Can you share a bit about your professional experience before joining iytro?
I’ve done a lot before joining iytro. Back in 2012, I worked at Displax, a touch screen manufacturer. I was their marketing director and that's where I gained experience promoting hardware. Working on the launch of a new product was quite the experience I set up an event on the company’s 10th anniversary where we had a piano and the newest large format touch screen next to each other. The goal was to show that there was no lag on the screen so we had a pianist play the piano while another person played on the screen, the melodies synced. We gained worldwide recognition, it was an amazing experience.
I then went on to work at Primetag as their CMO. There I created a go-to-market strategy based around content marketing and lead generation. The product was a platform that measured the success of online digital campaigns. We used the data collected by the platform to publish reports on the state of the influencer marketing market and they served as a form of PR and content for the company. Many people downloaded the reports and that resulted in Primetag being seen as experts in influencer marketing.
Those were some career highlights before joining iytro. After a conversation with Phil I was very interested in joining the team and especially interested in the Minimum Viable Marketing model, but also wanted to stay in Portugal. I'm a curious person by nature so the most interesting thing for me about iytro was that I could learn about different markets, people and products. I wanted to challenge myself because that’s how you grow; the brain is a muscle and you need to exercise it.
What does a typical day as a Part-Time CMO at iytro look like?
To be honest, there is no such thing! But I start all of my days the same, with a morning workout and my English breakfast tea. I play music, the genre depends on the day but I mostly listen to rock and classic jazz. Don’t ask me what my favorite song is either, that changes daily. I like being organized and always knowing what I have to do, that's why I take meeting notes.
Why do you enjoy working with startups?
I have always liked technology and have been obsessed with computers and math, I get that from my dad. I think I got really lucky with my first job, at an agency, that the rest kind of just happened. In a way, working with startups means you are ahead of others and the challenges that arise always excite me. I find the startup world cool to work in.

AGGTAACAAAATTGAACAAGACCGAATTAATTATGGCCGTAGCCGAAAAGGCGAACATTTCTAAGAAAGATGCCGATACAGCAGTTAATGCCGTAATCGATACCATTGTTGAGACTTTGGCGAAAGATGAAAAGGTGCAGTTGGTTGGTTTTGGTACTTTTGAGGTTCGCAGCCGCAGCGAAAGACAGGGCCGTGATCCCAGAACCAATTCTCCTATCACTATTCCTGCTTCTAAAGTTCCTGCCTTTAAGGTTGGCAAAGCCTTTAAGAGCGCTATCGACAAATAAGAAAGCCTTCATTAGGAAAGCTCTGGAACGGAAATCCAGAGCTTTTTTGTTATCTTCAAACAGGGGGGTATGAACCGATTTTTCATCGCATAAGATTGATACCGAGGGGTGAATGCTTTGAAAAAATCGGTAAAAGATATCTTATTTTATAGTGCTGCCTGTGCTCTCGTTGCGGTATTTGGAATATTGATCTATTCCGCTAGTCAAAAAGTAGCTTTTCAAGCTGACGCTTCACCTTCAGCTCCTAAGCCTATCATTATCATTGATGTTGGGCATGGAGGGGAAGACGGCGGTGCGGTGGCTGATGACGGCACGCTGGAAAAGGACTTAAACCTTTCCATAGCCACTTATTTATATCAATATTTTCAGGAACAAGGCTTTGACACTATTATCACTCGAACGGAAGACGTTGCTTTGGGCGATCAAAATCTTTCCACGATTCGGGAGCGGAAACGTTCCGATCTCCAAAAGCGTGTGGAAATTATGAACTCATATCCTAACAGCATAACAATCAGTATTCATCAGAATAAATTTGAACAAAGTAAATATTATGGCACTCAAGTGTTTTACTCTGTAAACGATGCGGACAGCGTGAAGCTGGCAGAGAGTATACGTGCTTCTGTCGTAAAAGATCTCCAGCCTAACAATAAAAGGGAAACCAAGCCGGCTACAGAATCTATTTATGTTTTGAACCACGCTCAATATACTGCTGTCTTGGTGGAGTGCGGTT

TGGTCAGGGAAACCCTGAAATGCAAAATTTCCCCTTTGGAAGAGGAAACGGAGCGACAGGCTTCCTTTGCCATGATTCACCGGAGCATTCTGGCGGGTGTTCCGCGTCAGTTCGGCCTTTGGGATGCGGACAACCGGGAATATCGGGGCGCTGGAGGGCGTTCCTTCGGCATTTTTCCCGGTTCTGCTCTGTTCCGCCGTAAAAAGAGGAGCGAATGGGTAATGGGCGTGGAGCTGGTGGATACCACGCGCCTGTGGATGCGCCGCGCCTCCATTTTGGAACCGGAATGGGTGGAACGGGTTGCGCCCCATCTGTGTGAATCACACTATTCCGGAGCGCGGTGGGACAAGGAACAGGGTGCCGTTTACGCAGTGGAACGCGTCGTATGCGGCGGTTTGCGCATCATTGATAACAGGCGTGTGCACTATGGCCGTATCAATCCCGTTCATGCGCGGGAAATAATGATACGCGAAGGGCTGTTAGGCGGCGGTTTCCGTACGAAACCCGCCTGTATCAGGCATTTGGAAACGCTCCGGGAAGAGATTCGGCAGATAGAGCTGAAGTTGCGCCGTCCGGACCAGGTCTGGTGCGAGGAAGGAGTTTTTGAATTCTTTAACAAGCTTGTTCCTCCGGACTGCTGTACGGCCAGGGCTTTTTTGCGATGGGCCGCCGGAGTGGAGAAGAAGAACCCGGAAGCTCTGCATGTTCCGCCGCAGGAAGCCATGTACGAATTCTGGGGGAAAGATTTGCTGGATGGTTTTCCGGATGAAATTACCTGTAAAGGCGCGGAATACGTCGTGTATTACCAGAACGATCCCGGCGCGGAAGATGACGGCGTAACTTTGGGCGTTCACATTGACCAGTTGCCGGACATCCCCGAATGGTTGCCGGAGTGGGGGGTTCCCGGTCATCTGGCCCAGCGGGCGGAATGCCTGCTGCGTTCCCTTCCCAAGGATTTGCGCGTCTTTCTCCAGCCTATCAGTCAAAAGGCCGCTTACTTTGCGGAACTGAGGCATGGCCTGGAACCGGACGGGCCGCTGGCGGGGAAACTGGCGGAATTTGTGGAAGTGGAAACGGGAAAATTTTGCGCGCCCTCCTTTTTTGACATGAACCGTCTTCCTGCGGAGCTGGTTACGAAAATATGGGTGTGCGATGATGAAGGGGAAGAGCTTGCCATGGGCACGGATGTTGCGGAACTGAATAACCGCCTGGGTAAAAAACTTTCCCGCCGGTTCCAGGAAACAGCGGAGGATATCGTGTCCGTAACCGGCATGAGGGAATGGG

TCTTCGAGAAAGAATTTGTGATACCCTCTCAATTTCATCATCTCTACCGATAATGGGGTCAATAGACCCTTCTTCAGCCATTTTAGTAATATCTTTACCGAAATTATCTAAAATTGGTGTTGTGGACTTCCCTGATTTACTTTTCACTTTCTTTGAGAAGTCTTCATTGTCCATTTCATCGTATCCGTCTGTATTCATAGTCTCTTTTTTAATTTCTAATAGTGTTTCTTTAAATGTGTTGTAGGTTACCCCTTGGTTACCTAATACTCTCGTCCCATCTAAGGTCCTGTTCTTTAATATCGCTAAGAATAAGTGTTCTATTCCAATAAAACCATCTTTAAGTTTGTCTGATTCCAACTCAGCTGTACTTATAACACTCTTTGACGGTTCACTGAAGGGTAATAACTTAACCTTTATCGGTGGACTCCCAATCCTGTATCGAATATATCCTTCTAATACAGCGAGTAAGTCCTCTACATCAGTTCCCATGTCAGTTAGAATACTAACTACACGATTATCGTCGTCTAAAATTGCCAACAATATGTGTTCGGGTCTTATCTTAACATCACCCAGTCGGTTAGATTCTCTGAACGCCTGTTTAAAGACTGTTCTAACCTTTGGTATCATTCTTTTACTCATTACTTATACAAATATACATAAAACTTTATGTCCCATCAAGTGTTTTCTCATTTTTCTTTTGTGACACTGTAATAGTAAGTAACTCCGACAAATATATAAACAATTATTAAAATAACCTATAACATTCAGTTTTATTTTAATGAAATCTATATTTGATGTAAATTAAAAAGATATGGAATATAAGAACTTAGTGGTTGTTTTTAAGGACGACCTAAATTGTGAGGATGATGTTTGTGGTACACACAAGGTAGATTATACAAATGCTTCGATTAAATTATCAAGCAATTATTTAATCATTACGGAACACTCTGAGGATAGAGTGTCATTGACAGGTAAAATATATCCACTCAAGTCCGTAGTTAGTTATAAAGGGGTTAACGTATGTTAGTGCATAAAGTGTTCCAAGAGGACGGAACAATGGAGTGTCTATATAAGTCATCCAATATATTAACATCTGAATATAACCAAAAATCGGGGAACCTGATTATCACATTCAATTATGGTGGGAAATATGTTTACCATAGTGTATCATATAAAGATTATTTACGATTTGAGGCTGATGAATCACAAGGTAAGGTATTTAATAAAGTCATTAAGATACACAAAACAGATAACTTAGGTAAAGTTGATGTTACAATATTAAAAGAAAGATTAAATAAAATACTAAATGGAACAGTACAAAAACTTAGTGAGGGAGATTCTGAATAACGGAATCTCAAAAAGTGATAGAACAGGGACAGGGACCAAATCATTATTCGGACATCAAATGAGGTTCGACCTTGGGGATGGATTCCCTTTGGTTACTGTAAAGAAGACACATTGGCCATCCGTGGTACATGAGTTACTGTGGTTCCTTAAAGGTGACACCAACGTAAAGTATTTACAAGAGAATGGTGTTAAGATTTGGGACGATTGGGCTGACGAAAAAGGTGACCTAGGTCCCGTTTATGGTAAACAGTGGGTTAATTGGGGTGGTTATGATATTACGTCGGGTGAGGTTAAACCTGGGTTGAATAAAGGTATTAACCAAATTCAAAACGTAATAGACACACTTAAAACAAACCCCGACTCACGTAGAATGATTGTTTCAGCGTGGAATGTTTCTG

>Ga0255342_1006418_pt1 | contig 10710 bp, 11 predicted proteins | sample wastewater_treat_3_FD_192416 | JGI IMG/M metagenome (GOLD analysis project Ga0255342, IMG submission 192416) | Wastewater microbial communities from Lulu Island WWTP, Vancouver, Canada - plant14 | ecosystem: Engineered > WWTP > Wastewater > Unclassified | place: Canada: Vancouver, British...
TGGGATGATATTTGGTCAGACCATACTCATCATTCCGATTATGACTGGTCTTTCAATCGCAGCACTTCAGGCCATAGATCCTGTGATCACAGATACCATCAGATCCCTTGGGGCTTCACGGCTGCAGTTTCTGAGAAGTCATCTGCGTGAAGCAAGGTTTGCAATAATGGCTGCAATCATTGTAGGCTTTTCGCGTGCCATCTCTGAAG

What are some common marketing mistakes you see when working with startups?
A lot of the time, I see startups playing it safe. I think a lot of founders are afraid to make mistakes but that is how you grow. If you are not making mistakes, you are not going fast enough. Don’t play it safe. Making mistakes is part of the journey and learning from those mistakes is critical. Think of it like a basketball game. In basketball you are also allowed a certain number of fouls, if you aren’t getting any fouls, then you are not being aggressive enough.
Another mistake I see is companies changing their product based on client feedback. Don’t get me wrong, it’s important to listen to your clients but you shouldn’t make your product too complicated. When the product becomes too complicated, the team cannot keep up. The sales team will have to keep relearning about the product and the marketing team will have to keep marketing new aspects of the product. Knowing where to draw the line can be difficult but stick to your vision and always remember the initial problem your product solves. Your job is to add value to the product and sometimes added features actually take value away.
What marketing practices do you recommend for startups?
Depending on their stage of growth, startups should focus on different things. In the beginning stages, pre-seed or seed, startups should focus on validating product market fit. Determine if your product delivers value to your users and if it’s a better solution than the alternatives. During stages of growth, measure everything and don’t be afraid to test things out.
Do you have any podcast or book recommendations?
I have quite a few. For podcasts, I recommend Pivot, All-In, and if you speak Portuguese, A Arte de Guerra. For books, I recommend The Hard Things about Hard Things by Ben Horowitz and Creativity Inc by Ed Catmull.
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